In 2004, the British film, “Shaun of the Dead,” introduced a new film genre: the “zomedy.” Following that tradition, this year’s “Zombieland,” directed by Ruben Fleischer, is a zombie flick with sick laughs.
While there are comedic elements, “Zombieland” is still considered a horror film. The overarching theme is somewhat dark and sardonic, as indicated by its premise, which is essentially a boundless land of zombies.
Unlike “Shaun of the Dead,” which allowed the audience a wide glimpse of the main character’s world before and during the zombie attack, “Zombieland” starts the story in the middle of the zombie apocalypse.
As a result, loneliness creeps into every angle of the dark havoc-wrought highways with abandoned cars and crashed airplanes strewn about. The main character, Columbus, who is also the narrator (played by Jesse Eisenberg), has a cynical view of the world.
He is on a quest to Columbus, Ohio, traveling alone, until he crosses paths with a fellow survivor.
Woody Harrelson stars as Tallahassee, the surprisingly complex yet iconic champion zombie disposer–the kind of guy the other characters feel safe around, for the most part.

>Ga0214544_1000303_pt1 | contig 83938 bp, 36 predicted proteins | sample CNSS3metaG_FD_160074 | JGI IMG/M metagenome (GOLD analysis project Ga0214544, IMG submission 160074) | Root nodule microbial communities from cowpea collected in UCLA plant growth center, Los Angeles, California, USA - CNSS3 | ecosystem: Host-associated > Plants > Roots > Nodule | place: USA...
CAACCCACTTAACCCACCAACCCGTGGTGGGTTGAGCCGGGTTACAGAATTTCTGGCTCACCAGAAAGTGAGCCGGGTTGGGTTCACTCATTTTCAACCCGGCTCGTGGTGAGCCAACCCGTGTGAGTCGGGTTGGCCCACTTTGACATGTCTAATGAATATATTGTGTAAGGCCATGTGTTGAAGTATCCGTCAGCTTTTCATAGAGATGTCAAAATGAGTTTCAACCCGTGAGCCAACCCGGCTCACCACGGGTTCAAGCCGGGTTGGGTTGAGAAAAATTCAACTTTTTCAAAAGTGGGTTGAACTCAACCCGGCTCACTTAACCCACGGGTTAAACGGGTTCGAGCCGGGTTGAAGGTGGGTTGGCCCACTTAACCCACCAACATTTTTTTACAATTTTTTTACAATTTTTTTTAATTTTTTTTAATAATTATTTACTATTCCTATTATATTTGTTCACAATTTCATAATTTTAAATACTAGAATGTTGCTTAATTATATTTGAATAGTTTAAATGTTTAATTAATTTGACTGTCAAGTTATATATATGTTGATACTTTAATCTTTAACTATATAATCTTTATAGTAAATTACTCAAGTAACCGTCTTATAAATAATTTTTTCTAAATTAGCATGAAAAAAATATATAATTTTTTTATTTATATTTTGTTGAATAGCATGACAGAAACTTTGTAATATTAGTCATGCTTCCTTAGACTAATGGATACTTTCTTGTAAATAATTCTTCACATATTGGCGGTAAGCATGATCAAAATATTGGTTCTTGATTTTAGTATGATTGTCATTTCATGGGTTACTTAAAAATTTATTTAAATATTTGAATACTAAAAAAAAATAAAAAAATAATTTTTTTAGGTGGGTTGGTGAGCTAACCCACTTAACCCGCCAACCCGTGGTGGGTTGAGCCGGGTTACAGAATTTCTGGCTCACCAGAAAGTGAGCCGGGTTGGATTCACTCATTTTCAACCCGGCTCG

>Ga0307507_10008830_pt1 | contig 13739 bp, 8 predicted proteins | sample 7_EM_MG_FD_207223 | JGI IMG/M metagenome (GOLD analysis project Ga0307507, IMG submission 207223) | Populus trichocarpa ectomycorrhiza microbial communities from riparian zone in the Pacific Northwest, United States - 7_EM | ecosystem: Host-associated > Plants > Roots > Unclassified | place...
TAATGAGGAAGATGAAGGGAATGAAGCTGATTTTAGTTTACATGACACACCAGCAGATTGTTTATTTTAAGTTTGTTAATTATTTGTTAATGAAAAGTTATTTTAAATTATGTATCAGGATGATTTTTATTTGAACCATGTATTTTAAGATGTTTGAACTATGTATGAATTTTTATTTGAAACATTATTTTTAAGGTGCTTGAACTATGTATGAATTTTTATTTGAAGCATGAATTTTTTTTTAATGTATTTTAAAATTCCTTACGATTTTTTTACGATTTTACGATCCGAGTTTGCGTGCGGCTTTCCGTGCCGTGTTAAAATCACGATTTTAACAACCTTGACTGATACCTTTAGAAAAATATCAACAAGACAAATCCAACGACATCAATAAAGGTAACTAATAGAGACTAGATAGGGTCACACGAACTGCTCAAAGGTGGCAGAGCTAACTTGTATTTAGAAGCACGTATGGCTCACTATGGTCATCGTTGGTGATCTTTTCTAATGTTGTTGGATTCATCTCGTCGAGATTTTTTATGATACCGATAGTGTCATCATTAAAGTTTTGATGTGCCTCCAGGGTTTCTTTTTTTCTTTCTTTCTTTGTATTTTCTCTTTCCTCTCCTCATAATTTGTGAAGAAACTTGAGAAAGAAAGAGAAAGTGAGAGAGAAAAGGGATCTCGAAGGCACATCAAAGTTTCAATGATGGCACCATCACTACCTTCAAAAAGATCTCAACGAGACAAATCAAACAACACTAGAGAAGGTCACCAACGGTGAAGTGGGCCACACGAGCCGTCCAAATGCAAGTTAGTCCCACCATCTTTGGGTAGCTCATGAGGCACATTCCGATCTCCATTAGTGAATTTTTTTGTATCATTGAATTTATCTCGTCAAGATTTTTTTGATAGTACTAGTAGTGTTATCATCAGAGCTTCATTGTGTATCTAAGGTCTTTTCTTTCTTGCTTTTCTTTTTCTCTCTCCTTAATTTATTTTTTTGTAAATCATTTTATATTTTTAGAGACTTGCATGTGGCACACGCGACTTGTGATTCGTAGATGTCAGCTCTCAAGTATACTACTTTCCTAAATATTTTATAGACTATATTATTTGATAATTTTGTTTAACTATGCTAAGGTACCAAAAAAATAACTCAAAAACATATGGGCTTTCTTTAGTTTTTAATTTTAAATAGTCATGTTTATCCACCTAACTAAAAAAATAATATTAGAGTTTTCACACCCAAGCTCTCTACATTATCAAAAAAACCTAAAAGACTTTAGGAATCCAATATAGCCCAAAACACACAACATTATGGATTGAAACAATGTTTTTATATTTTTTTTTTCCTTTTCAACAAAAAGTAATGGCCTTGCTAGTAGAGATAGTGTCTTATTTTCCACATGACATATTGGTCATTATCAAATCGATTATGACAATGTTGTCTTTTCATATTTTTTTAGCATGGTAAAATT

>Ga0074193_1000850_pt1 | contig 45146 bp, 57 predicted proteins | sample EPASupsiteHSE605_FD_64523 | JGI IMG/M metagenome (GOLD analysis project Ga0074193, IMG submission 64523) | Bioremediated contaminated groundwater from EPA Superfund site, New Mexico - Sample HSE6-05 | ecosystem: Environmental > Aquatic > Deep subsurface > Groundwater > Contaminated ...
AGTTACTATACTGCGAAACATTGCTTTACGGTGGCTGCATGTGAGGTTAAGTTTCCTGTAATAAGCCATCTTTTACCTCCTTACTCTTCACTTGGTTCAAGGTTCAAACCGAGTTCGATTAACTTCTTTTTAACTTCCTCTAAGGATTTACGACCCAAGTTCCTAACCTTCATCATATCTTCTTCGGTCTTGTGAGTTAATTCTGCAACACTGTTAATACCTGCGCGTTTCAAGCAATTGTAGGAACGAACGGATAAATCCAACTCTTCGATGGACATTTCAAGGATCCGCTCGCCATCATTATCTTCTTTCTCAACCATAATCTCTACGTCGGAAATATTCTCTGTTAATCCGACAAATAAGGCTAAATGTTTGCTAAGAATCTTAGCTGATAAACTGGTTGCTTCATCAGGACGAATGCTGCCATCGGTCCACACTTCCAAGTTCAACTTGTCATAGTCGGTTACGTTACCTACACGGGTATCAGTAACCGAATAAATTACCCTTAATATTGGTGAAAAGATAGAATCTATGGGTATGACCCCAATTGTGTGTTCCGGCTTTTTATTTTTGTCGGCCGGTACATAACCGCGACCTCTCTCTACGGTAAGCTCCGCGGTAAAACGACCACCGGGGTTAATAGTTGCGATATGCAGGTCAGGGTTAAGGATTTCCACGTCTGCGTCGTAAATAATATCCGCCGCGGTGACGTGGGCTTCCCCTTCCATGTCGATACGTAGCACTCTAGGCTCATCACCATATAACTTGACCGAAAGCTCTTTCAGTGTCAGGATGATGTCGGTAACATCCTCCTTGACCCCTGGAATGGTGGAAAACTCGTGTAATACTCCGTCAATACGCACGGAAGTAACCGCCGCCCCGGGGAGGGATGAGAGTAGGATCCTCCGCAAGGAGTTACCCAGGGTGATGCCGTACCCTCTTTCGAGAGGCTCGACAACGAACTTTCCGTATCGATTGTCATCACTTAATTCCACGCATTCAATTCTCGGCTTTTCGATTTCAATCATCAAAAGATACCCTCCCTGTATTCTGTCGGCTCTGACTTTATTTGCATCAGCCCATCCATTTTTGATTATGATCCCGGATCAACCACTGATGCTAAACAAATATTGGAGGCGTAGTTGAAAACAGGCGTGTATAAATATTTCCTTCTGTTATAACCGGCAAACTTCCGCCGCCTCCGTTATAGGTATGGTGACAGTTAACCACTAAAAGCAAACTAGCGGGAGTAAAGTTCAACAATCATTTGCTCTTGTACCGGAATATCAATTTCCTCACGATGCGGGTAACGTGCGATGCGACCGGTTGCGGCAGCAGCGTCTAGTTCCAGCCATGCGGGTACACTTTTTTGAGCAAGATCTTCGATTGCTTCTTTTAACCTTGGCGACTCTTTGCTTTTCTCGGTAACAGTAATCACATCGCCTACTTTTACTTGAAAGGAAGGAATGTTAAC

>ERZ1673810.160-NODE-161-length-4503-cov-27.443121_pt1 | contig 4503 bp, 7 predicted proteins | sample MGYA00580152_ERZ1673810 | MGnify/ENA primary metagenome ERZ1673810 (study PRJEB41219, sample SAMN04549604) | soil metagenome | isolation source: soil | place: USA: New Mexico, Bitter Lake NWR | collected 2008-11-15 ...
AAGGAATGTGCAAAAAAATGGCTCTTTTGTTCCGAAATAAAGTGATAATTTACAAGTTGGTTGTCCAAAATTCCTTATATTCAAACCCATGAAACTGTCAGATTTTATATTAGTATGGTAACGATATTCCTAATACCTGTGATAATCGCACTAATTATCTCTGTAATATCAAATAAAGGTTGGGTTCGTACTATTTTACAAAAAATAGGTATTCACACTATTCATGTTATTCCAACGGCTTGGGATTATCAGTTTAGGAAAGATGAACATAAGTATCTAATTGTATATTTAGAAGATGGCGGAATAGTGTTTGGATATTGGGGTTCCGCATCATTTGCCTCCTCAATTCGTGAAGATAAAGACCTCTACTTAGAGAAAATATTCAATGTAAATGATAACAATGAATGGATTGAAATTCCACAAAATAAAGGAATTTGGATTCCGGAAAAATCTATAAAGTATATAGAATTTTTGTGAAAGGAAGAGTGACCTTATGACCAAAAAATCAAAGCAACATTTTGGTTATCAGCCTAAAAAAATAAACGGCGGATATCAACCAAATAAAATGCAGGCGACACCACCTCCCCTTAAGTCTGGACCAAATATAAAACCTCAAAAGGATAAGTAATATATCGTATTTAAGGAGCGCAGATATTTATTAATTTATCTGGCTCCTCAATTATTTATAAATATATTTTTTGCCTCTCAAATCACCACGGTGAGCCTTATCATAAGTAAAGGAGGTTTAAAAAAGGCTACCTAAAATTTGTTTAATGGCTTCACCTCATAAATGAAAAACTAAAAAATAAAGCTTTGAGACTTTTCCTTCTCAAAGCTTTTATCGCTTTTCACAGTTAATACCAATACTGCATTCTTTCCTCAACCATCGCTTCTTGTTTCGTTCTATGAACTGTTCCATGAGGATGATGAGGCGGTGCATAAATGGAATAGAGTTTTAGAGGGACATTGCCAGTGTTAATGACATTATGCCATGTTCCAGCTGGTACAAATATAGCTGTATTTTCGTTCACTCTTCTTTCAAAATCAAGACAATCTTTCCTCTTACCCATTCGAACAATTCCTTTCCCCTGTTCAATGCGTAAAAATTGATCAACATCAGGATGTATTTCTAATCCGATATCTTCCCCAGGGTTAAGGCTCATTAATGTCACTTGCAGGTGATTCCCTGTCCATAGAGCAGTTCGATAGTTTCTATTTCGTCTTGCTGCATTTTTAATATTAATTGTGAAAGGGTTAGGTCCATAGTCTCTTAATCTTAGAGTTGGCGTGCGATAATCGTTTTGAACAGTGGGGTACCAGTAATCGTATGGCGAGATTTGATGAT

Emma Stone and Abigail Breslin play sisters, Wichita and Little Rock, respectively, who meet up with Colombus and Tallahassee.
Zombie films never cease to make a statement about the materialistic fetters holding down our society. When zombies destroy a society, the survivors are given an odd freedom from laws and bureaucracy. In “Zombieland,” anything goes and anything is possible–just watch out for those irritatingly diseased or undead with the munchies.
Those who are looking forward to overly gratuitous gore may be disappointed, as will those who are looking forward to a hero free of lovesickness (Hollywood just has to pair up people as if they were animals on Noah’s Ark). So only buy a ticket if you’re in the mood for fun–and zombies.